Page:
|From the Top of the Stairs (standard:drama, 2361 words)|
|Author: Safiyah||Added: Jun 19 2003||Views/Reads: 1906/1176||Story vote: 0.00 (0 votes)|
|A disabled boy watches his family fall apart.|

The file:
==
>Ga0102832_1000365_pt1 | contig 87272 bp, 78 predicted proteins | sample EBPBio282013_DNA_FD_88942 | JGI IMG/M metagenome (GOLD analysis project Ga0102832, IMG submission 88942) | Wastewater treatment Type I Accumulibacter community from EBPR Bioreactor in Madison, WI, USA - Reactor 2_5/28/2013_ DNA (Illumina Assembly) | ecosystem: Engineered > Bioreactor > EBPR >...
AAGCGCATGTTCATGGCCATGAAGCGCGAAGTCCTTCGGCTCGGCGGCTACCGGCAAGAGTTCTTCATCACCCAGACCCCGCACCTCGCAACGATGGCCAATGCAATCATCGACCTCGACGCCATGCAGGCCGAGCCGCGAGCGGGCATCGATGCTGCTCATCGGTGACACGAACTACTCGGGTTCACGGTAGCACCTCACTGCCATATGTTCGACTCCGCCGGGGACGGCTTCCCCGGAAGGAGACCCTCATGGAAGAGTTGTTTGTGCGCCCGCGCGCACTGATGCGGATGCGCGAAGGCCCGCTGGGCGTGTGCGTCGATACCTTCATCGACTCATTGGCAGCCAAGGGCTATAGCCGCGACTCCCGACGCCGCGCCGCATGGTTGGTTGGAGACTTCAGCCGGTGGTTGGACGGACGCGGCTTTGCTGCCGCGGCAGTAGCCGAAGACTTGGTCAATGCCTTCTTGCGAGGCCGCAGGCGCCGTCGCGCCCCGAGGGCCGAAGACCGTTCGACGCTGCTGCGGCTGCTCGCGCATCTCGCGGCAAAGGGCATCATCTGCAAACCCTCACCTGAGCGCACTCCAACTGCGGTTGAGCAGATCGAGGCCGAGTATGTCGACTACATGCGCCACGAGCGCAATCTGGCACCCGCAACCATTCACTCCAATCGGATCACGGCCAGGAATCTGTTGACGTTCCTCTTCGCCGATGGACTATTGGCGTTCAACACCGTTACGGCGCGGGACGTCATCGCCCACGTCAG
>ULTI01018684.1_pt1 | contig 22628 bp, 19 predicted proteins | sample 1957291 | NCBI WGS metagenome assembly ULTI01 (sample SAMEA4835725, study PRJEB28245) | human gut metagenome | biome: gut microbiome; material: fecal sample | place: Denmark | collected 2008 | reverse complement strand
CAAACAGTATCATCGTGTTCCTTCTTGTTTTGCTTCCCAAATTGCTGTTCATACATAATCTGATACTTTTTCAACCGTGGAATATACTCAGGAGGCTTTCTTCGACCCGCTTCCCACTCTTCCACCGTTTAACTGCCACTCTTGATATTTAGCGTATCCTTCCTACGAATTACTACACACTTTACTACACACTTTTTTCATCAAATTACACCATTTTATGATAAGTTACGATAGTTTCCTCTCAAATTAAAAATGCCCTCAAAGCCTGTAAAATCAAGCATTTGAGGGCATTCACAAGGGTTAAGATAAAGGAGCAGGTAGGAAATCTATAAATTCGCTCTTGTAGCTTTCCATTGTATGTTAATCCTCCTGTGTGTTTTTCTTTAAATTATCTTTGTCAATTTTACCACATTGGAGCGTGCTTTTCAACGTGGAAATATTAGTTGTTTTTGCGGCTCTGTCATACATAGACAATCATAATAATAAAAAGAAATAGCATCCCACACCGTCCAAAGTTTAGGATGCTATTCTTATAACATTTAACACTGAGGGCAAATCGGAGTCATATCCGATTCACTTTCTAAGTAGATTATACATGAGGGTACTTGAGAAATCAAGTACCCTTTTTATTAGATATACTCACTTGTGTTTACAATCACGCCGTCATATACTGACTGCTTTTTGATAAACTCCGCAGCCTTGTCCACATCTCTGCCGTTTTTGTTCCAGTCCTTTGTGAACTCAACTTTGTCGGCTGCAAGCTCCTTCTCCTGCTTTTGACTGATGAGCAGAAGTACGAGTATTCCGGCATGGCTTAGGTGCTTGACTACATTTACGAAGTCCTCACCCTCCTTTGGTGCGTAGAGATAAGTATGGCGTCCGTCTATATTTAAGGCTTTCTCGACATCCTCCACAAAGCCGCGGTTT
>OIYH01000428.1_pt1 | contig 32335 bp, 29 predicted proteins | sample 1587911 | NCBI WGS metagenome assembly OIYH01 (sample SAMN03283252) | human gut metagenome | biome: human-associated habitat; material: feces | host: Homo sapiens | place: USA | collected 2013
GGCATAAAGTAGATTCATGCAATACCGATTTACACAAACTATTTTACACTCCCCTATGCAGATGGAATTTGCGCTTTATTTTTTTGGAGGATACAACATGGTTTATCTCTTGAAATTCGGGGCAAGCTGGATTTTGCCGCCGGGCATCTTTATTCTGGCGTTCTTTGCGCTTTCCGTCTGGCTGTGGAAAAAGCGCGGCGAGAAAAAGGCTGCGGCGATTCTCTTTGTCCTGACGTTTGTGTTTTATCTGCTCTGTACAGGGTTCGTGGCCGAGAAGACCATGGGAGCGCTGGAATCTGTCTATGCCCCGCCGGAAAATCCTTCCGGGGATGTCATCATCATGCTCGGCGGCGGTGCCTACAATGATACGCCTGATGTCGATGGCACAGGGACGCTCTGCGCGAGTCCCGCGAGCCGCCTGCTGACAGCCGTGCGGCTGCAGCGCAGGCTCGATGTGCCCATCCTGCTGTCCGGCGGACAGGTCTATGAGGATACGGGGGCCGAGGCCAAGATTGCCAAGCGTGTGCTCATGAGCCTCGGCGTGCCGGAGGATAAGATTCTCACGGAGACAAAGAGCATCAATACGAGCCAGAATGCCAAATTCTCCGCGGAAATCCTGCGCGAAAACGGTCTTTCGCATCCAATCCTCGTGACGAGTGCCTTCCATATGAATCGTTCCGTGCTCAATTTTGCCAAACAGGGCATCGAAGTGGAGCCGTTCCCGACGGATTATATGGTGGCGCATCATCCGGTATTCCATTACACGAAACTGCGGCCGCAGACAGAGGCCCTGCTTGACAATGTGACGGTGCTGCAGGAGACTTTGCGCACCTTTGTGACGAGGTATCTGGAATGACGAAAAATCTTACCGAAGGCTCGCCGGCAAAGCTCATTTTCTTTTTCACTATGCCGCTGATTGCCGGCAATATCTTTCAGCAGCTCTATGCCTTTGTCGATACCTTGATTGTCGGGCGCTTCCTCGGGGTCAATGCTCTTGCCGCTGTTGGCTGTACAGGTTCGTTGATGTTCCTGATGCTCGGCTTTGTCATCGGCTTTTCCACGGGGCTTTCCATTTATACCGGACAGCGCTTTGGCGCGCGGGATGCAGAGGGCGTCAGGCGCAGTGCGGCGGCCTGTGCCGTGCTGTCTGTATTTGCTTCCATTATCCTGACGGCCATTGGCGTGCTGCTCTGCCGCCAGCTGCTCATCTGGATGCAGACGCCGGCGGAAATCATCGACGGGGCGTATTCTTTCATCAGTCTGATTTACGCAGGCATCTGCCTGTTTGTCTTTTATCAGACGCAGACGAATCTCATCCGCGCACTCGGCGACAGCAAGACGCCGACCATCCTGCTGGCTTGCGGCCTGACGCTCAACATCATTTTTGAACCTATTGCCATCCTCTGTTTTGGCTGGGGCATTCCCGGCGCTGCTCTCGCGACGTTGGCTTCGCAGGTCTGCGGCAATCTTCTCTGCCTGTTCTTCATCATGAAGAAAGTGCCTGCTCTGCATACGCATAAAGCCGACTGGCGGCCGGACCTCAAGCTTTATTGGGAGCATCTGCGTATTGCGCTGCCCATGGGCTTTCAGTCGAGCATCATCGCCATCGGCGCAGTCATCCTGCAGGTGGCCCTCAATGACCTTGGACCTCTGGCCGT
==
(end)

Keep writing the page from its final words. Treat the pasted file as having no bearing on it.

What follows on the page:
From the Top of the Stairs ~:~:~ He painted lines. Just lines. Side-by-side. Parallel. Thin or fat, short or long, but always perfectly straight. Many people analyzed them. Doctors, nurses, behaviorists, therapists. Sometimes, even Caroline, when she visited from Atlanta. The lines would end abruptly about halfway across the page onto open space. There would be an indication of downward motion at the end of the side-by-side lines, perhaps a few wavy marks, or even a bold arrow pointing down. Sometimes there was a splash of color on the straight brown lines and the white open space. The color was always crimson. Bright. Startling. He was twenty-one now. An adult. Nobody knew if he felt like an adult. Nobody knew if he thought like an adult. Nobody knew if he missed his mother. Nobody knew what things filled his mind when he laid down in his room on the fourth floor of Ocean View group home. Nobody but him. Everyday he got up, ate his oatmeal, dressed in his Dockers and his white button down shirt, slipped on his loafers, and painted brown lines on white paper. His onlooker's opinions varied of course, but most agreed that they were interesting. They would clap a friendly hand on his shoulder and talk to him in their very best institution voices. "Marvelous Eddie.” Dr. Santiago might say. “Painting the stairs again I see. Can you paint a picture of Caroline for me tomorrow?" "Eddie? Why don't you paint something besides stairs? Just look at the garden. The flowers are so pretty today." Nurse Lowden might say as she swept by with her med cart. Even Orson, the huge black orderly that worked the fourth floor, gently tried to persuade Eddie to broaden his horizons. "Eddie, my man. I saw Miss Delores looking at you today. Maybe you should paint a nice picture for her. I hear she likes butterflies and dolphins" Then he laughed with his loud booming voice before moving on to the coffee station. Eddie never answered. He kept his head down and looked only at the paper in front of him as his hands maneuvered the brush. Always with short, precise strokes, his body tense and his blue eyes fiercely concentrating. After painting for a long time, his movements became erratic, wild, and undisciplined, but his lines remained straight. High-pitched whimpers would sound from his chest and every five minutes or so, he would shake his head from side to side, rock from front to back, visibly calm himself, and then resume his strokes. Orson came immediately to gently remove the paintbrush from his cramped fingers, and lead Eddie, unresisting, to his room. People often asked Eddie why he painted what he painted. Eddie could not answer them, but if he could, he would tell them he painted what he saw from the top of the stairs at his home in Washington, Georgia. *** He saw many things from the top of the stairs. There was an empty space, virtually hidden from view, between the end of the stair landing and the first bedroom on the right. Eddie's room. He fit in the space perfectly and that was his place. The top of the stairs looked down onto cool, white open space, the parlor, and the front door. It was very nice. Mama met the other children there each day when they came home from school. Eddie could not go to school. He stayed in his place at the top of the stairs and watched her shower them with kisses, and take their lunchboxes as they chattered about their day. He would think about bedtime, when Mama bathed him. He made funny sounds in his throat when she sang to him. She put him in his bed, covered him up, and talked to him. ”Eddie, my little angel. One day you're going to open your mouth and the Click here to read the rest of this story (188 more lines)
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